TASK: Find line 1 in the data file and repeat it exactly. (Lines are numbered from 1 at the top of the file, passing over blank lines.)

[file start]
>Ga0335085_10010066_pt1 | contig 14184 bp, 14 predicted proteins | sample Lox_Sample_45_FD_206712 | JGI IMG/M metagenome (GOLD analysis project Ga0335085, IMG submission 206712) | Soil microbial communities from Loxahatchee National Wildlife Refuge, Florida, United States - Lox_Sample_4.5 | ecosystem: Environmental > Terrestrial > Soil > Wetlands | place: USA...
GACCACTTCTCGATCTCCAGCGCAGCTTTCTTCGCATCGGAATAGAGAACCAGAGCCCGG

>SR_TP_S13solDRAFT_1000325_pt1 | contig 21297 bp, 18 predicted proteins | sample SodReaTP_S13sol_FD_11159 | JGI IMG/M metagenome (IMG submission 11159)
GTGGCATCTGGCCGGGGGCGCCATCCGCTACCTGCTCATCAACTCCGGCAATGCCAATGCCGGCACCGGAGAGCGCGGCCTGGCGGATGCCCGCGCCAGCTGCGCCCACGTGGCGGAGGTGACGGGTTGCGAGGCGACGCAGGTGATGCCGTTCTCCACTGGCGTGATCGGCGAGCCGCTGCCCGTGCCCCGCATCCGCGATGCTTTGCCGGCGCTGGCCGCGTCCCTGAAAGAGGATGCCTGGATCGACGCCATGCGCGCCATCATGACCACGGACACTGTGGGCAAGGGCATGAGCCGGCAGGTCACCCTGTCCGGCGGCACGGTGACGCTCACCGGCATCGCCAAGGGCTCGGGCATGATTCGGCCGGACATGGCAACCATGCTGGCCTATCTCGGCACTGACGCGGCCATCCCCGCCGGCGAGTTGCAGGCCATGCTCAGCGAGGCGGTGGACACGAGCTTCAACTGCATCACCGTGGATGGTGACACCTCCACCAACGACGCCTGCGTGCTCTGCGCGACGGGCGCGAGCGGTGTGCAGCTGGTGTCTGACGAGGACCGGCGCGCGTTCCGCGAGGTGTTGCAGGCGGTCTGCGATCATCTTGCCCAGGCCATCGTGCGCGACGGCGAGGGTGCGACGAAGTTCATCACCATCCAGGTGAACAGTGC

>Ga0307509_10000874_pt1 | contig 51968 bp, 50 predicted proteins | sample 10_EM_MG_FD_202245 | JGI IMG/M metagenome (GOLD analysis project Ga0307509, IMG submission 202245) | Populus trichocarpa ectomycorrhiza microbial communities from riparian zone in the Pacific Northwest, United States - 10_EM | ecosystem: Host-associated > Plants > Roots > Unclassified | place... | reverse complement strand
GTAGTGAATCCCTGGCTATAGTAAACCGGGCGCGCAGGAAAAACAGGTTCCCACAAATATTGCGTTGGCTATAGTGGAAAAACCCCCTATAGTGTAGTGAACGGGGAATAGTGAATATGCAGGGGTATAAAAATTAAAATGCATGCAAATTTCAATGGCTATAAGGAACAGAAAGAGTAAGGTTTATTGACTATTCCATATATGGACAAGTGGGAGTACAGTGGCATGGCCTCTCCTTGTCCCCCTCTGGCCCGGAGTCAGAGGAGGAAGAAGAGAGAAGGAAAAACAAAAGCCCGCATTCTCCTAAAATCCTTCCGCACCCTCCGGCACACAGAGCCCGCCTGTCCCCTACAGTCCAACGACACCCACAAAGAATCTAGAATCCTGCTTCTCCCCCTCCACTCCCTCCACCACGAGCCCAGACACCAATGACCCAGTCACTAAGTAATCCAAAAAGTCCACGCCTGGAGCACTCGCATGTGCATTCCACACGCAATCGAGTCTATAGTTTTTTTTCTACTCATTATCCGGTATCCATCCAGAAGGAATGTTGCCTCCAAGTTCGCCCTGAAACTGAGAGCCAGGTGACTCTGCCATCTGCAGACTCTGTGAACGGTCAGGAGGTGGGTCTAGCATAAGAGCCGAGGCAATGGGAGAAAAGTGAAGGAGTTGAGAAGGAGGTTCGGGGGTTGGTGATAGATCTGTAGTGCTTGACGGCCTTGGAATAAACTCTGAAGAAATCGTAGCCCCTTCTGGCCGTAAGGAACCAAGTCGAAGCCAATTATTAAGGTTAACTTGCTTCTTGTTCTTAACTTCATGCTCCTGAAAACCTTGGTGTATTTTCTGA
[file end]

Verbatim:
>Ga0335085_10010066_pt1 | contig 14184 bp, 14 predicted proteins | sample Lox_Sample_45_FD_206712 | JGI IMG/M metagenome (GOLD analysis project Ga0335085, IMG submission 206712) | Soil microbial communities from Loxahatchee National Wildlife Refuge, Florida, United States - Lox_Sample_4.5 | ecosystem: Environmental > Terrestrial > Soil > Wetlands | place: USA...